Change is never an easy process, and in modern organizations that is made even more difficult because of the complex links and dependencies between the different areas. In this episode, Ravi shares how by succeeding at change in one part of the organization, the problems became worse, a typical case of “local success and collective failure”.
About Ravi Jay
Ravi started his career as a Mainframes developer in 2004 and was introduced to agility in 2007. He went from hating Scrum Masters to loving Kanban very quickly but became a believer in agile methods after learning by losing money implementing SAFe in his London-based startup in 2011. Over 16 years, Ravi has specialized in driving value out of complex software, hardware, firmware, and organizational change programs using various large-scale agile and traditional methods across industries. He enjoys spending time coaching and building teams that create products, people love to use.
When it comes to software development, every Scrum Master knows about how the “incremental” approach is the way to go. That’s why it is so critical to learn from why that works and apply it to other changes, like organization or team changes. In this episode, we talk about the incremental approach to change leadership!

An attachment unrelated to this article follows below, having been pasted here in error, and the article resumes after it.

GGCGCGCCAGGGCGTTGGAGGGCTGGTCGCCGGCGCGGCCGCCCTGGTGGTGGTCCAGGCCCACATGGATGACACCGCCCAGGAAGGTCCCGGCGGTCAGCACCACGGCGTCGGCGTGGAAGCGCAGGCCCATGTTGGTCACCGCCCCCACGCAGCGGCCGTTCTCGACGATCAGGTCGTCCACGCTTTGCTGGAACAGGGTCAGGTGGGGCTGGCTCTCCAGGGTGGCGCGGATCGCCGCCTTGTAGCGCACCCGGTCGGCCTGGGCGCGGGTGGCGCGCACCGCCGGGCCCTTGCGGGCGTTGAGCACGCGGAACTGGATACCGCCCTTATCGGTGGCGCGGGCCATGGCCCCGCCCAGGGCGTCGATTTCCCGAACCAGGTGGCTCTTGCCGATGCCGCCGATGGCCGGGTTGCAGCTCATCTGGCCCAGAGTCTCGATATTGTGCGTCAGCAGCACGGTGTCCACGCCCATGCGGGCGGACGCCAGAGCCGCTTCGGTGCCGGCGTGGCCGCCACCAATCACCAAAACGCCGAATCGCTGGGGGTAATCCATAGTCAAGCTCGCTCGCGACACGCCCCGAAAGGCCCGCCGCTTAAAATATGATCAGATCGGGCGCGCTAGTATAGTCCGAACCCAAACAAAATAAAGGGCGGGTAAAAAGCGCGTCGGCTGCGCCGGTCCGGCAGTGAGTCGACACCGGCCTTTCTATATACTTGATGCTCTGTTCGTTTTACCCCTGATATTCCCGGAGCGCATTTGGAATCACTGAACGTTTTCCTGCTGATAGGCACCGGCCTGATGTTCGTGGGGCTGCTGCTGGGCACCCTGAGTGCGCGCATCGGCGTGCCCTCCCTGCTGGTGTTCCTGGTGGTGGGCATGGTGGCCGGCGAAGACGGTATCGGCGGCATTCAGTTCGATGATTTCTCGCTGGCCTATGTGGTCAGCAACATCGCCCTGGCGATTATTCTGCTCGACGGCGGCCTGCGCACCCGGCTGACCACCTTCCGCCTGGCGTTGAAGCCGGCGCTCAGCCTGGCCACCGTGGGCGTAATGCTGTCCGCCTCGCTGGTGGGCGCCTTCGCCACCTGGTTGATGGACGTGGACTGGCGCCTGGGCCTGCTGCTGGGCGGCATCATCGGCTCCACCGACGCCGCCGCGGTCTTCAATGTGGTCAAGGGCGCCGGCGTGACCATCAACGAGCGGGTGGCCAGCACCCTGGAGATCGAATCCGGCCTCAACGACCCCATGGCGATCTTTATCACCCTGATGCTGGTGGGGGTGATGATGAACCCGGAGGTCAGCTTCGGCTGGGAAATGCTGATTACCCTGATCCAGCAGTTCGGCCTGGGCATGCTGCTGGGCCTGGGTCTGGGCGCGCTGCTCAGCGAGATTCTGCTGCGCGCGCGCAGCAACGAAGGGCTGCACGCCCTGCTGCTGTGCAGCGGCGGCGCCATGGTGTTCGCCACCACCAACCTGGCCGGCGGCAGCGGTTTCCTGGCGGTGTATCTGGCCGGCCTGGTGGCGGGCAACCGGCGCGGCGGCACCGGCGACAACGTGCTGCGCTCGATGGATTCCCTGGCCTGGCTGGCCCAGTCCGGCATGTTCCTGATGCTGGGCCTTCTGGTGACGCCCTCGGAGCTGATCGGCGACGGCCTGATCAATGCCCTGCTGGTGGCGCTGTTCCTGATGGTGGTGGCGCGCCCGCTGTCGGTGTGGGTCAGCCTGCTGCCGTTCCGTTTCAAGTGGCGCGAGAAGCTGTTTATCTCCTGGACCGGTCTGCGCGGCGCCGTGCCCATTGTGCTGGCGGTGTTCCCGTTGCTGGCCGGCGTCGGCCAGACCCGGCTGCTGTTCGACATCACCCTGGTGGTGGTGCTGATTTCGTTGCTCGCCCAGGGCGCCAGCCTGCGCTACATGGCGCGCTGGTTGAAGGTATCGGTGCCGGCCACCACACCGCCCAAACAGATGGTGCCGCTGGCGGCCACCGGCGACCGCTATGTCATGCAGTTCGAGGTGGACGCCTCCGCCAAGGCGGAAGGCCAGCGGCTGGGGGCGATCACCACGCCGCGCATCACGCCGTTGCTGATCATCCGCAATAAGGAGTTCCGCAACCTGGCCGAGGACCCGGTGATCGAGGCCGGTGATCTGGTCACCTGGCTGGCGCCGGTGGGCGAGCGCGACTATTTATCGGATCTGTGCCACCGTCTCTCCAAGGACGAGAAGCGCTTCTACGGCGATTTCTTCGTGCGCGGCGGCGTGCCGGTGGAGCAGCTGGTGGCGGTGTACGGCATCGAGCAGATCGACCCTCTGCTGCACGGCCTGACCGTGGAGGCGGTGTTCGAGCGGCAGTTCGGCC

About Helen Garcia
Helen’s been in projects for over 10 years, everything from construction to pharma to more recently gaming. Not only does she want to bring an Agile mindset to organizations that are ready for change but she also strongly believes that Agile can be just as effective at home. Bringing value sooner, safer and happier thanks to Jon Smart it’s a quote Helen take most places!
This organization’s planning process was about commitments, not shared understanding. This led to teams planning their work, and invariably coming to the conclusion that they could not deliver “because others…”. The organization would then spend time reassessing the output of the planning process, but never addressing the root cause of the problem. In this episode, we learn about how Chris and others in that organization started to develop a completely different approach: Continuous Planning for a multi-team organization.